-something more than this. Things have drifted too far apart. The phone had ended up in her hand, again. “I’m trying. I’ll keep trying. Please. Just for now. Give me a break.”

“We both know that isn’t going to happen. Besides, we have so much to talk about.”

“No, we don’t. Leave me alone.”

“The blahaj in the room. Why did you buy that? It’s just a stereotype.” The glass of the touchscreen is getting hotter, sticking to her skin.

“I like sharks. Is that enough?” It’s not strange to want something to hug at close hand. Dead eyes and floppy felt teeth: less a shark and more a totem of anhedonia.

“Sure. That's the only reason. Do you feel part of the group? Surrounded yourself with enough accoutrements to be a real person yet?”


“It’s too late. Everyone is too young. You missed your chance.”

“That isn’t… true.”

“You keep telling yourself that.”

“It isn’t!” She tries to peel the phone away from her face, but it's stuck, it’s fucking stuck, and it keeps getting hotter and hotter. “LEAVE ME THE FUCK ALONE, CAN’T I JUST… JUST ONE DAY…”

“Don’t shout. What would the neighbours think?” She keeps pulling.

A sound like tearing open a vacuum-sealed sandwich. Meat spills out. The phone hangs from her face from a flap of torn skin. Her screams echoed in the drywall. But the job is only halfway done. Still a part of her. She stumbles over to the bathroom mirror. Face obscured in soap scum, save for a rectangle of red. Flashes of hospital visits, acetone burning her nostrils. Days spent with a heart full of electrically charged puke, an organ inverted in purpose, spreading its anti-life through heavy flesh. Survival mode slumber walking. A pair of nail scissors between spent toothpaste tubes. She threads her shaking fingers through the rings, nerves translated to vibrating metal. Just one cut, maybe two, then she could be rid of it, this-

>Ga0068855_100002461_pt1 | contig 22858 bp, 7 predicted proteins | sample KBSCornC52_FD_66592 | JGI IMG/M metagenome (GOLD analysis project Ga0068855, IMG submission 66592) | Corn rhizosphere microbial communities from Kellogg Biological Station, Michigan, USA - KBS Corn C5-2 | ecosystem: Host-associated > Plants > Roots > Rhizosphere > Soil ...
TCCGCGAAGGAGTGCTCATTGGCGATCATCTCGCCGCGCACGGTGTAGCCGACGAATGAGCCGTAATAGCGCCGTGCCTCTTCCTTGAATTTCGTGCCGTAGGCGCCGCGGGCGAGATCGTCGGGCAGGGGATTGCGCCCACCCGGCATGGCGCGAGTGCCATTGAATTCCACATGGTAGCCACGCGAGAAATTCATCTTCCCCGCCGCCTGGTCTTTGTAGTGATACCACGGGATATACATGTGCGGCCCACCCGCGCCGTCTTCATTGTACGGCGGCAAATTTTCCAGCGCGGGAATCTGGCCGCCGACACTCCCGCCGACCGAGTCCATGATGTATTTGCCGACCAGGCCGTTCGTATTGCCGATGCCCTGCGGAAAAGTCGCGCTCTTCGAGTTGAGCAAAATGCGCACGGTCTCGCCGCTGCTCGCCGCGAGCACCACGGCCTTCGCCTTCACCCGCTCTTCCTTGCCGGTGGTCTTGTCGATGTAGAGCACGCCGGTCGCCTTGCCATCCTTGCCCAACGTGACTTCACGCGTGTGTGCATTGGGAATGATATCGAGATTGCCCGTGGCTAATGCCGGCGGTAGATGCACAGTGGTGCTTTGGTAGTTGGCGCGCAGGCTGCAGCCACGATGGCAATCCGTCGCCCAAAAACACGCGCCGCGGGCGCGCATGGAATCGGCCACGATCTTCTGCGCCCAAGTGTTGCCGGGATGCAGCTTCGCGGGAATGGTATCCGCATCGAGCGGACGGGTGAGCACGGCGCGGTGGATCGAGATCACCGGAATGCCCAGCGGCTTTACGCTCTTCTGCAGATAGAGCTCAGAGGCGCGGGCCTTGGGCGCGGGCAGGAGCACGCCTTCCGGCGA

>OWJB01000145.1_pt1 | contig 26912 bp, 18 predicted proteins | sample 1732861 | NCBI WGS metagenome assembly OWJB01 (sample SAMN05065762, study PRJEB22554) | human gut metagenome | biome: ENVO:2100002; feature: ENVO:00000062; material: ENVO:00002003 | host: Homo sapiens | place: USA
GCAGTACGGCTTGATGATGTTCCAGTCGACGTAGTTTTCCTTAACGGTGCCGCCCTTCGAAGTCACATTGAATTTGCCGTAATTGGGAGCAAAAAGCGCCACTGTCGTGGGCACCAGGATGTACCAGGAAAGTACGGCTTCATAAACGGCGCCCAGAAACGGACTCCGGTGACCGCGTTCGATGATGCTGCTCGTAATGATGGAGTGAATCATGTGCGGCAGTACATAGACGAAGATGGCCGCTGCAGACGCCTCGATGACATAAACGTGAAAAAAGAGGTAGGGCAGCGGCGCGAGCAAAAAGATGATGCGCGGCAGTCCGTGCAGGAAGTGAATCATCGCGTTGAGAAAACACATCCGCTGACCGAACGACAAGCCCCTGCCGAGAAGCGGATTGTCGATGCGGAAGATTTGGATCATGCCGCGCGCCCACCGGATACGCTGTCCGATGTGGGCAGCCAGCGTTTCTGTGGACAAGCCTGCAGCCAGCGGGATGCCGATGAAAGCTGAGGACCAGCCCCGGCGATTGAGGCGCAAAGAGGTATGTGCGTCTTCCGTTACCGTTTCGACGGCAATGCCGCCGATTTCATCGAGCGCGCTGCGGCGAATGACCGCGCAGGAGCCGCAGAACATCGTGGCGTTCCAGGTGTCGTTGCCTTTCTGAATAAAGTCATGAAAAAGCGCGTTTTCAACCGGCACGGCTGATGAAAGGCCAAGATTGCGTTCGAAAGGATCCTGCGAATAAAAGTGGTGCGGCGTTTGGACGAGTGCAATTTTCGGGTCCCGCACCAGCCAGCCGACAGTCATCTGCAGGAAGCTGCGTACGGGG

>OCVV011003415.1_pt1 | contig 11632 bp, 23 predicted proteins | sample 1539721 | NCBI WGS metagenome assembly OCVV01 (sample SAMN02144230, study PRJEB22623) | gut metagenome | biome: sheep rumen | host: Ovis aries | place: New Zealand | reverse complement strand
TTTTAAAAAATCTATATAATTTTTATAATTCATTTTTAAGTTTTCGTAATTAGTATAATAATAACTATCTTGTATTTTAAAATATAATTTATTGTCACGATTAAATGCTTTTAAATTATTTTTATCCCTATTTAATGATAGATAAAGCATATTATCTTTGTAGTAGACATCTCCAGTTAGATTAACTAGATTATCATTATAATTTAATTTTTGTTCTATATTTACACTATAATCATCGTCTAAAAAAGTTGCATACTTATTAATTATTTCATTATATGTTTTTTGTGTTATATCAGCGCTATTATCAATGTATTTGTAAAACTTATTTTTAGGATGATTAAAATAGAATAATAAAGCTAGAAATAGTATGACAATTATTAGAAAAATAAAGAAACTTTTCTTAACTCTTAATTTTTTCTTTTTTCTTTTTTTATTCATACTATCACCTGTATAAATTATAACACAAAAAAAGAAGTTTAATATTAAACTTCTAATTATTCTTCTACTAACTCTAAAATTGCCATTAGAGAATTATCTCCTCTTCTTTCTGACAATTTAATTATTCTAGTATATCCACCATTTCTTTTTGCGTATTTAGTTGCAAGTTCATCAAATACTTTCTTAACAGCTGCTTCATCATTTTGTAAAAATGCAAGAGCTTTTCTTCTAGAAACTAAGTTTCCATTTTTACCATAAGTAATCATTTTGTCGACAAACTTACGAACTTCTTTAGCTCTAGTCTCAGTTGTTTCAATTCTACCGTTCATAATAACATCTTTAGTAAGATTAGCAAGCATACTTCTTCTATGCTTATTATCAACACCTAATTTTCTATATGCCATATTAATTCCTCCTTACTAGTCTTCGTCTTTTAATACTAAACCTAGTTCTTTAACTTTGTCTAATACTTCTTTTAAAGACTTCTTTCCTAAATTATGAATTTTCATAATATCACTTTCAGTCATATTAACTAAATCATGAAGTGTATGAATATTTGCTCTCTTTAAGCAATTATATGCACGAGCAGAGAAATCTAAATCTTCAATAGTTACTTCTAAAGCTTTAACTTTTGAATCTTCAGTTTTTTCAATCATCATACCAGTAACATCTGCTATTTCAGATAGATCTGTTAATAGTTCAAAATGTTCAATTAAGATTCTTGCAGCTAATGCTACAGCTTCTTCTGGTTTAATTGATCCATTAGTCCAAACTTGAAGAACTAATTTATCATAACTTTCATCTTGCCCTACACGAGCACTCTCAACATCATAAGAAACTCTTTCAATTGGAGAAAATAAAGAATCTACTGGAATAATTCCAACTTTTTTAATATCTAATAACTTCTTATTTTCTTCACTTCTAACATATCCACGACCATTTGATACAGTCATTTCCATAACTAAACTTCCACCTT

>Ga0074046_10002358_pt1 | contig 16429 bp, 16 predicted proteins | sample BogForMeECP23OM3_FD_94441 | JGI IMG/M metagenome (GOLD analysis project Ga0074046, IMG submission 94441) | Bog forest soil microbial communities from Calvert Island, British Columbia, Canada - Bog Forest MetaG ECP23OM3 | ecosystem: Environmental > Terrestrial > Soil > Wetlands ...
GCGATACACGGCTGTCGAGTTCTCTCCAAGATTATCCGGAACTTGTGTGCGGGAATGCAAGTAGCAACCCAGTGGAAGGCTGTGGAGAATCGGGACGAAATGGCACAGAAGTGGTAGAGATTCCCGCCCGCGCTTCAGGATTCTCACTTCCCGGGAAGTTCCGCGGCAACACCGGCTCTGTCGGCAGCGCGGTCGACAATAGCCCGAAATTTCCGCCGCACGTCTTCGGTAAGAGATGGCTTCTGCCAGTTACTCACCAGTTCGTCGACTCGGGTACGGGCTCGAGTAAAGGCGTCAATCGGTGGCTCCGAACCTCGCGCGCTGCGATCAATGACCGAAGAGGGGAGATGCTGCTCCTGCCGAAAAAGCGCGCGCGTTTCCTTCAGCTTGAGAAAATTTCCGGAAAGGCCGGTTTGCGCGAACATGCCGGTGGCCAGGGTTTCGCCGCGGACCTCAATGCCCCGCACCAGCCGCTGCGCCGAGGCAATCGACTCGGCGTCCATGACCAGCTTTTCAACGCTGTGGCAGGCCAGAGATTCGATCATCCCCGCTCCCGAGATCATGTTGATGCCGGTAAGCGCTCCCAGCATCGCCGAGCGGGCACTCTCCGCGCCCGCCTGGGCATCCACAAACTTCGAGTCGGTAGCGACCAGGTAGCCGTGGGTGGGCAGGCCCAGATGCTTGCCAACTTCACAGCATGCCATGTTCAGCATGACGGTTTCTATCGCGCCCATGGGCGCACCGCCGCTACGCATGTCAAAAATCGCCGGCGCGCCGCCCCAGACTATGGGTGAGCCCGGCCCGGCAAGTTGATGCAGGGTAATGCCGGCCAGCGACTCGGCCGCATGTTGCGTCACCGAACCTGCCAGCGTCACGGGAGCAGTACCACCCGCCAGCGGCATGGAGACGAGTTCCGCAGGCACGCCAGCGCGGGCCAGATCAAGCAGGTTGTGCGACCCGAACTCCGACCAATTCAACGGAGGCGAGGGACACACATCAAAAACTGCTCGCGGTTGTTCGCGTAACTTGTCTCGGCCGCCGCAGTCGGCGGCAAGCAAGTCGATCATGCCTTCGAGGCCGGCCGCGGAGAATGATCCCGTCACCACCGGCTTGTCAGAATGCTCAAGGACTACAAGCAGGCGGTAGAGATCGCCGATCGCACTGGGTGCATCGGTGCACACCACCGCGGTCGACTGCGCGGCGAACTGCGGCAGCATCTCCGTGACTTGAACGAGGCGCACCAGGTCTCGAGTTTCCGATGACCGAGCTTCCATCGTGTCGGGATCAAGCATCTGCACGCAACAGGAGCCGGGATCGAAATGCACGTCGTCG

-millstone of online discourse, 4chan. I can’t not mention it, especially when it forgoes names (user or otherwise) in favour of purely anonymous posting. Well. Kind of. I talked about this in an article from uh, nearly two years ago, but whether users use tripcodes or not, they end up playing roles, grouping themselves into invisible collectives of shared reaction images and ideals of board culture. Since then, little has changed, except that users call each other tranny rather than fag. Oh, sure, that was there before, along with the YWNBAW copypasta, and I’ve honestly seen uglier parts of this “culture war” (culture, because people being allowed to exist must be treated the same way as arguments over Star Wars) on Twitter, a supposedly more heavily moderated platform. The difference now is pure frequency. The usage of the “-fag” suffix beforehand was mostly a dumb, often self-deprecating “joke”, though the line was always fuzzy. This is the same website that would have weekly “homolust” threads because even the sharing of yaoi has to be cloaked in weird terminology. So too with “-tranny”, though it is now pure pejorative, with few if any labelling themselves as such save for on /lgbt/. I had mostly left (tendrils of habit pull me back) before /lgbt/ really took off, but even on my prior haunts (/a/, /m/, /v/) you had anons pining to be anything other than what they were, though granted under layers and layers of irony. The internet makes you trans/trans makes you internet. Who knew that people who didn’t feel comfortable in their skin, who felt alone and depressed, would spend a lot of time online? On the net, we perform, yes, but you can choose your role. You can choose-

-to DO IT, DO IT RIGHT FUCKING NOW. JUST BE RID OF IT. She closes her eyes-



Hanging by a thread, the increasing weight pulling ever stronger on frayed nerves. The more you fight it, the more it fights you.

It falls into the sink in a clatter of plastic and blood. Fingers meet wound. Instinctive. Not anything that made sense. Bubbles of burnt skin around the edges. Didn’t recognise her own face. Bloody palm meets her reflection. Meat cute.


She tosses it to the ground and stomps on it.


Again. Crystals of glass skitter across the tiles.


Something black oozes from the splintered remains. Again.


Streaming blood and tears. Again.


Again. Again. Again.


She ground it with her heel.


Something leaps from underfoot, a sleep-deprivation-corner-of-your-eye creature made manifest. She tracked it under the coffee-stained sofa, which may as well have meant it no longer existed. It’d be back. Washed her face, the same routine motions in an attempt to reclaim some basic normality. Kind of. Her face. Battered, but hers. Returns her hand to the bloodied print. Yes, it’d be back. But so would she.

No conclusions.

No punching the mirror.

But no walking away, either.

This needs something beyond catharsis.

No violent ends.



“It will require trust. To bring you to me.”

I know.

Because it isn’t a story.

It’s your life.